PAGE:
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From a Boston Consulting Group article July 2012. We have condensed the report to highlight the key findings.
A survey was completed in partnership between the World Federation of People Management Association (WFPMA) and the Boston Consulting Group. The finding of the survey – Companies that are highly capable in 22 key HR topics consistently enjoyed better economic performance than those less capable. In seven topics this correlation was striking – up to 3.5 times the revenue growth and as much as 2.1 times the average profit margin.
The following are the top three areas where high performing companies make the difference.
The Top 3 Areas
High perfroming companies recognise that leadership is about more than just steering the business. It’s about nurturing, energising and challenging the people who help make it run – and who keep it competitive. To sustain success, a company needs leaders who care about and develop their people and the top companies use incentives to engage leaders to people develop, making career advancement dependant in part on leaders people development efforts.
These companies have values with actionable guidelines that inspire leaders and a leadership model that guides talent selection and promotion decisions. They also make leadership planning an integral part of their people planning efforts and embed in their comprehensive strategic workforce plan.
Top companies define talent more broadly, nurturing diverse complementary thinkers and those with deep functional expertise, strive hard to attract internationals and mature “emerging” potentials and “high potentials”. They diversify the talent base and systematically define development requirements for high-potentials and they realise the importance of building – rather than buying talent.
High performing companies do not relegate people development to the HR function. Instead, they view their leaders as the frontline developers of talent as they are best placed to identify shape and inspire potential talent. They capitalise on a broad array of strategies, initiatives, methodologies and programs to ensure they have the talent they need now and in the future, They are also more likely to offer career advancement opportunities with clear defined career tracks and are able to offer change of work location.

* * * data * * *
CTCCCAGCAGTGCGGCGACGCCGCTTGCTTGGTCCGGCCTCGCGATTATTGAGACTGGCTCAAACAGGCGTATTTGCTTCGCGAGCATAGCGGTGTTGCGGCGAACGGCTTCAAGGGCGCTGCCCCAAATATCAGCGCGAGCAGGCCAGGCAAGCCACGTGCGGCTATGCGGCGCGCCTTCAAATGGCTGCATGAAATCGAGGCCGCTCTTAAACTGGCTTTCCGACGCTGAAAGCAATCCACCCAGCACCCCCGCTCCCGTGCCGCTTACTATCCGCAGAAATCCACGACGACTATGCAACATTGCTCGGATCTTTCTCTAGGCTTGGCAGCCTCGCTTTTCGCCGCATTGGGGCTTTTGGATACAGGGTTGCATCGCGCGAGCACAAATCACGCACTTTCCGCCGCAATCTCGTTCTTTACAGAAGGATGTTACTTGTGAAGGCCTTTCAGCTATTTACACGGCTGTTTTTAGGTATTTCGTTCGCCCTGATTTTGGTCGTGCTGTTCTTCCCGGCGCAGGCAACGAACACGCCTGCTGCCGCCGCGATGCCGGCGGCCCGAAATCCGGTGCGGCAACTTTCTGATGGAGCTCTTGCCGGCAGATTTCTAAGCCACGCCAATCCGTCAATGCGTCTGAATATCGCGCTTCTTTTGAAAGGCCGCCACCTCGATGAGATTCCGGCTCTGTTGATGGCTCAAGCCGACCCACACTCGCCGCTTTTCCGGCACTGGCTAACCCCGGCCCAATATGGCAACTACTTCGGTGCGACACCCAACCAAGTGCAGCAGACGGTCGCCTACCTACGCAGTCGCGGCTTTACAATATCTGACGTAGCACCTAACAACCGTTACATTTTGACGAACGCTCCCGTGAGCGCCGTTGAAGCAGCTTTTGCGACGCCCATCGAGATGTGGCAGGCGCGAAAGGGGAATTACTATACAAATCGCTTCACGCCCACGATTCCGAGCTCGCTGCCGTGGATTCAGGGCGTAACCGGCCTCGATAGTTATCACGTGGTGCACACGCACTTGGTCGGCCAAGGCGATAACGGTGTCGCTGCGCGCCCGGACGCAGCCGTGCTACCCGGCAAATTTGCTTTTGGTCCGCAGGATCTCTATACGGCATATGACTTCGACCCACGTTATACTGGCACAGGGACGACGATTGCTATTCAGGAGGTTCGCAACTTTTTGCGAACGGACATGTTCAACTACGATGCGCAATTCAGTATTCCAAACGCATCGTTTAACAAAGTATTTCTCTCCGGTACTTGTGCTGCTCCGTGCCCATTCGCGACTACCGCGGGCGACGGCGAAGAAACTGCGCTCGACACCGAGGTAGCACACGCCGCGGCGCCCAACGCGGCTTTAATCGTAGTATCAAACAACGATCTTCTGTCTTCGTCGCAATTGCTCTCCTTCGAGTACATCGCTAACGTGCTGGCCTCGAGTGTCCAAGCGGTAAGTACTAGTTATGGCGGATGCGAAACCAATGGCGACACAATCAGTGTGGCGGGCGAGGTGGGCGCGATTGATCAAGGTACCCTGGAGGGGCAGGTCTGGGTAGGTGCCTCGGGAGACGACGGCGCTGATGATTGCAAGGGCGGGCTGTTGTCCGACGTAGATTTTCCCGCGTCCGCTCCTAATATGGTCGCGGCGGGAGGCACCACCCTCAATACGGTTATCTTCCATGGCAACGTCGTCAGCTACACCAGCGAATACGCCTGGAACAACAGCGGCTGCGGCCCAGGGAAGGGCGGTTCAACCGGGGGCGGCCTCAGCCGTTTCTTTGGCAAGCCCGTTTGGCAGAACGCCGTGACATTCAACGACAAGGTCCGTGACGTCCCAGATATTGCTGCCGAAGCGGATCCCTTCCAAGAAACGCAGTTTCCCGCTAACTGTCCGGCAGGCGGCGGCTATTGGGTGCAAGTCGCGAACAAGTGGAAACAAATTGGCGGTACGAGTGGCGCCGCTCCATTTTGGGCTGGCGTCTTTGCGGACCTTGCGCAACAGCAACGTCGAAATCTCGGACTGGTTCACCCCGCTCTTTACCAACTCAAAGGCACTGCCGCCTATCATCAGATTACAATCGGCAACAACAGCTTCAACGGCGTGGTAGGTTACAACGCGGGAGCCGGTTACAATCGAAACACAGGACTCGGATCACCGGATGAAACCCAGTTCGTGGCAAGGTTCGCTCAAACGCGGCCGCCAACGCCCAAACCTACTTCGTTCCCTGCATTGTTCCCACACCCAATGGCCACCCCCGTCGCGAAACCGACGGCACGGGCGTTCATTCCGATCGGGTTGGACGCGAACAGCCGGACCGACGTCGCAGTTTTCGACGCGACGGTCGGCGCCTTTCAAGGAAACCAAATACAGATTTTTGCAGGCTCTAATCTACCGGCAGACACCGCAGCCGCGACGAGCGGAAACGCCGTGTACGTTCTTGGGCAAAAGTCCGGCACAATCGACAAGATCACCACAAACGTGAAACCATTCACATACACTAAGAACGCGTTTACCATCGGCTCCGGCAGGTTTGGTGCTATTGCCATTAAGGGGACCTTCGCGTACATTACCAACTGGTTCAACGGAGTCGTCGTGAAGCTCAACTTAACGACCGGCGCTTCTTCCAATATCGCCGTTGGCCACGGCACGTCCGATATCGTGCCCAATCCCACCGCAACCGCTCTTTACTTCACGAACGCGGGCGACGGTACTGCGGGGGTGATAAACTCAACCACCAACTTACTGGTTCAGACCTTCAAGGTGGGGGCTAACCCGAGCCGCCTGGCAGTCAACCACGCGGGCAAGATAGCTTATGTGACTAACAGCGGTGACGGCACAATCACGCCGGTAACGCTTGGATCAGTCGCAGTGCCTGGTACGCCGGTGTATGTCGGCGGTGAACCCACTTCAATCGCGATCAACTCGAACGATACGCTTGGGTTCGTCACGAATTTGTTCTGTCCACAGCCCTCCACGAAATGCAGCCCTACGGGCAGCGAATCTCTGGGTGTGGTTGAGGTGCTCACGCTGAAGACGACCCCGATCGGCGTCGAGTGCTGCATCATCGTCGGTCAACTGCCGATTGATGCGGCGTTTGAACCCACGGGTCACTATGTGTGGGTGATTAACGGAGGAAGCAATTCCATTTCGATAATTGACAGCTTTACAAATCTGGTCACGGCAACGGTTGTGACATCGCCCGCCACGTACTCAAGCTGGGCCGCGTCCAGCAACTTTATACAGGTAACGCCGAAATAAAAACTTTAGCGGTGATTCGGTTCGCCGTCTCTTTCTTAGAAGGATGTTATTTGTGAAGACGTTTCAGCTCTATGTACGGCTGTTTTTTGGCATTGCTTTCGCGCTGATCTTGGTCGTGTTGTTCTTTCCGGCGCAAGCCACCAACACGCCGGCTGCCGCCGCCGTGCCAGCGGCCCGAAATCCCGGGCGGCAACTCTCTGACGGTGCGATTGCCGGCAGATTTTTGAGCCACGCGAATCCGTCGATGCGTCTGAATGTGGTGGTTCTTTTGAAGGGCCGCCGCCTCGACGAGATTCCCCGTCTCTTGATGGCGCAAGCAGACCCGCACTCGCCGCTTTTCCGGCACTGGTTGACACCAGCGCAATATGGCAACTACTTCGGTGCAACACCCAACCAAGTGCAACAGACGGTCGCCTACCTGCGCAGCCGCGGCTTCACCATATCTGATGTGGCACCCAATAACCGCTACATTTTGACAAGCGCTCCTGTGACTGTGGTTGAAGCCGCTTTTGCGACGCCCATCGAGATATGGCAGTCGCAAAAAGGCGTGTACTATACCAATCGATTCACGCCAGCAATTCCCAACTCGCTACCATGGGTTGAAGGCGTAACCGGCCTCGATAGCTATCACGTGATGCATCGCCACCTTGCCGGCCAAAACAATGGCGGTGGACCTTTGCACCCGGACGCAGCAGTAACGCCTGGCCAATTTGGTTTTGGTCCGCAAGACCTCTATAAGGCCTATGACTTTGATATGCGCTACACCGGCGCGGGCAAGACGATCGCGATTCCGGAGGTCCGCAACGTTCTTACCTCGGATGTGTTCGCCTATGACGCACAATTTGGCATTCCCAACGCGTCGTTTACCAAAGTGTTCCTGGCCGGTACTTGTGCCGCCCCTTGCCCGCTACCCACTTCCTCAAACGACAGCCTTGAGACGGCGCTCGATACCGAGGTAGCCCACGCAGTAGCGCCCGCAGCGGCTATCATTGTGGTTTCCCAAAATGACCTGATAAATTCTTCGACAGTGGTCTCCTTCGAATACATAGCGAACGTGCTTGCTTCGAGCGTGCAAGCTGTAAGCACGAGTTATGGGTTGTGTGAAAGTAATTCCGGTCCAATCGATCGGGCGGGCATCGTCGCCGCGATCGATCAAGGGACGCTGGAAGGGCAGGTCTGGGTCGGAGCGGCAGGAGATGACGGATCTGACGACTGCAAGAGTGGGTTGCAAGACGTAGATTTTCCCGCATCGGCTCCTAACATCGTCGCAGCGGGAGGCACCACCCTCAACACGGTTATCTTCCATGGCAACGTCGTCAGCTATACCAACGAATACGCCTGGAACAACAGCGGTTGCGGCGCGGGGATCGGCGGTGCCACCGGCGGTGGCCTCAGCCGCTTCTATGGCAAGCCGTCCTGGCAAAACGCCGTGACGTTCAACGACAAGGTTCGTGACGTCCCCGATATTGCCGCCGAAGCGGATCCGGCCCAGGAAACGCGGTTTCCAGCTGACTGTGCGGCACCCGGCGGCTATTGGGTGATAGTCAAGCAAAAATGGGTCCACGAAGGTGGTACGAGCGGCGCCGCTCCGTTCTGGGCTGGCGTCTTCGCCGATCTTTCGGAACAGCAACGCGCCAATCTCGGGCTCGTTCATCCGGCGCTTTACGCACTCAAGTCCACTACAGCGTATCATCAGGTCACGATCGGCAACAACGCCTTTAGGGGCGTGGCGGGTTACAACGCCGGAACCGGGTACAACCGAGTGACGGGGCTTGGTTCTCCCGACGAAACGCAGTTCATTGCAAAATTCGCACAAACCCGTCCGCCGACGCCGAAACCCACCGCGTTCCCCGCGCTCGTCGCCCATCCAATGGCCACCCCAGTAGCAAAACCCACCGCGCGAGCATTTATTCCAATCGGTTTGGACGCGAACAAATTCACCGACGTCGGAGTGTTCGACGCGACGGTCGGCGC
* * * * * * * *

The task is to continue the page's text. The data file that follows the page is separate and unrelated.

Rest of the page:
These companies recognise that beyond job stability and a good salary, today’s employees seek a fulfilling work experience as well as opportunities for personal growth.
Performance Management and Rewards
High performing companies reward behaviour not just results and they emphasise feedback and open discussion as well as more frequent, often informal reviews. They clearly define performance norms and standards and adopt them enterprise wide and on a global basis and put in the systems to support this. They also link managers bonuses or other incentives with business KPI’s to ensure managers are aligned with company strategy and goals. The Performance Management System is also tied to the company’s business strategy and includes leadership objectives and talent development objectives.
To foster – and sustain – excellent employee performance, companies need to create the right incentives. Developing a culture of meritocracy is key. High perfroming companies recognise the value of fair transparent measurement and rewards systems promoting such a culture.
A performance management system that is overly complicated or obscure, however, can harm employee engagement and those who don’t clearly explain their reward system undermine workforce cohesiveness and even risk losing valuable talent.
People Management Mastery translates into economic success – and competitive advantage.
Summary by Tanya Perry (E.L Blue Pty Ltd)